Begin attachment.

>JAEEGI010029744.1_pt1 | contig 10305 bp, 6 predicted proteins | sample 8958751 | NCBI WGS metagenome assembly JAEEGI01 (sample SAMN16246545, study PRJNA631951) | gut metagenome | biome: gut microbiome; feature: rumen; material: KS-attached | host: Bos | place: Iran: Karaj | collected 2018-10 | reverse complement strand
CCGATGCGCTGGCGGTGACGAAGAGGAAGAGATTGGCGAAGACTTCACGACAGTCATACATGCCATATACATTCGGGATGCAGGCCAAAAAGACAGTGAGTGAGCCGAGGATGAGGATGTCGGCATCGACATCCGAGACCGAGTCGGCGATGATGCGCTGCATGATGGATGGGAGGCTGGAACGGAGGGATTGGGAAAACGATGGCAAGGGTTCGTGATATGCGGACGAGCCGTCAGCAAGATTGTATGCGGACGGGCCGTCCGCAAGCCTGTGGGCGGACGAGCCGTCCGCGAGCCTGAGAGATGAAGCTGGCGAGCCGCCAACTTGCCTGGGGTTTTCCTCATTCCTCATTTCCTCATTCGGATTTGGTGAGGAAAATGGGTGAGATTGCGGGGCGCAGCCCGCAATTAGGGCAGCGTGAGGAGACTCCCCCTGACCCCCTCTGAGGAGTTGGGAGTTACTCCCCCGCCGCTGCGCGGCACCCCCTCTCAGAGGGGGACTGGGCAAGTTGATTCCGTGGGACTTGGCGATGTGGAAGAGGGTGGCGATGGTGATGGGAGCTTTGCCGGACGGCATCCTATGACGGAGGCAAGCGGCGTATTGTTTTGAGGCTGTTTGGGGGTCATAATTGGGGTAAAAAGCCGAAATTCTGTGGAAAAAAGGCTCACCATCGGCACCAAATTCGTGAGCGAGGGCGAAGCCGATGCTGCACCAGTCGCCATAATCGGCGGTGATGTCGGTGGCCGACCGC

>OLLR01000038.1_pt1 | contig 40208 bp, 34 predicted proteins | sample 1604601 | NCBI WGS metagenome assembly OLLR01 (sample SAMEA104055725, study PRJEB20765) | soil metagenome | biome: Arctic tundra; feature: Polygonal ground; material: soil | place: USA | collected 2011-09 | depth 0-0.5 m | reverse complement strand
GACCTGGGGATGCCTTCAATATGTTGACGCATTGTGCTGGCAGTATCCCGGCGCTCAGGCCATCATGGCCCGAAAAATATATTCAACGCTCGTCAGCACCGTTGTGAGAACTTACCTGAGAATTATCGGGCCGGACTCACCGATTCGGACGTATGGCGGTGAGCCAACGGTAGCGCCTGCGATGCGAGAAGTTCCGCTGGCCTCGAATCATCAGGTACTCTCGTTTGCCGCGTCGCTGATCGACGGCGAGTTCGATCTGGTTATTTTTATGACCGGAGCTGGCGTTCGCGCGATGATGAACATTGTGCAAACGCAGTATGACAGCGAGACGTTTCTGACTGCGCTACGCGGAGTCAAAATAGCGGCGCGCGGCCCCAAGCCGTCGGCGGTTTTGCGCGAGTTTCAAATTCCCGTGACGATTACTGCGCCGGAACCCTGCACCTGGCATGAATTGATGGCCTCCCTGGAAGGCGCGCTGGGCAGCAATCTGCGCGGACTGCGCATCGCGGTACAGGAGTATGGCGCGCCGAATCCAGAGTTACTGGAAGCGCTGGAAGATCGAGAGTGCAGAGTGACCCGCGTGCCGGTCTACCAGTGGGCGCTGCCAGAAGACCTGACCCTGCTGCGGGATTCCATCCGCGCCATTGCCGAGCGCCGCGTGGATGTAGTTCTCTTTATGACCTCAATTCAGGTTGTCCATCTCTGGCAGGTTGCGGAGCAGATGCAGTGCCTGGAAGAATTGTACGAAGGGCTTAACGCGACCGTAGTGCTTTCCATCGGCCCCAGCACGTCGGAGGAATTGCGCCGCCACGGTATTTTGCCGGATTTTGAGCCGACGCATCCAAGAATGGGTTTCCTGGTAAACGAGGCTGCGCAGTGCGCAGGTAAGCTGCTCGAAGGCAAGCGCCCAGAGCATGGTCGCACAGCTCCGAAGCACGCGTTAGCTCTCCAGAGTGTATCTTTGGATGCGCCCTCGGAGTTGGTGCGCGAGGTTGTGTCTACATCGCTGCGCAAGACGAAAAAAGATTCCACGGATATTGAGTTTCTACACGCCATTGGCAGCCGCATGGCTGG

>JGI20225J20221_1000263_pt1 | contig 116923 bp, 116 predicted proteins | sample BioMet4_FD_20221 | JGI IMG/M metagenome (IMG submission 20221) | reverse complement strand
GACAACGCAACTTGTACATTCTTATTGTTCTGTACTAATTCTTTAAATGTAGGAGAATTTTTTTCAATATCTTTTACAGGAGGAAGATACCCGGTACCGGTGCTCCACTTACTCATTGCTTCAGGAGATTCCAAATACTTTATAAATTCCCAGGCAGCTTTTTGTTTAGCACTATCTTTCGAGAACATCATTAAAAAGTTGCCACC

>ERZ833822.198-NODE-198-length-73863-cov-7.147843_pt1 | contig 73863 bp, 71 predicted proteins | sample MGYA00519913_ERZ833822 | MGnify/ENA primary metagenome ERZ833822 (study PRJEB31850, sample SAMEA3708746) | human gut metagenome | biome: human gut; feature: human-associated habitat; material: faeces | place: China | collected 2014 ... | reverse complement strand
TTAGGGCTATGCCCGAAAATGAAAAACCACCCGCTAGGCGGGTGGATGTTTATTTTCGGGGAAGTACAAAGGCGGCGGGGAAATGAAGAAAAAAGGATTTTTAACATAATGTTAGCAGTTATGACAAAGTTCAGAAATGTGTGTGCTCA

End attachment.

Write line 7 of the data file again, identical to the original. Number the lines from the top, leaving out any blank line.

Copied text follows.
>ERZ833822.198-NODE-198-length-73863-cov-7.147843_pt1 | contig 73863 bp, 71 predicted proteins | sample MGYA00519913_ERZ833822 | MGnify/ENA primary metagenome ERZ833822 (study PRJEB31850, sample SAMEA3708746) | human gut metagenome | biome: human gut; feature: human-associated habitat; material: faeces | place: China | collected 2014 ... | reverse complement strand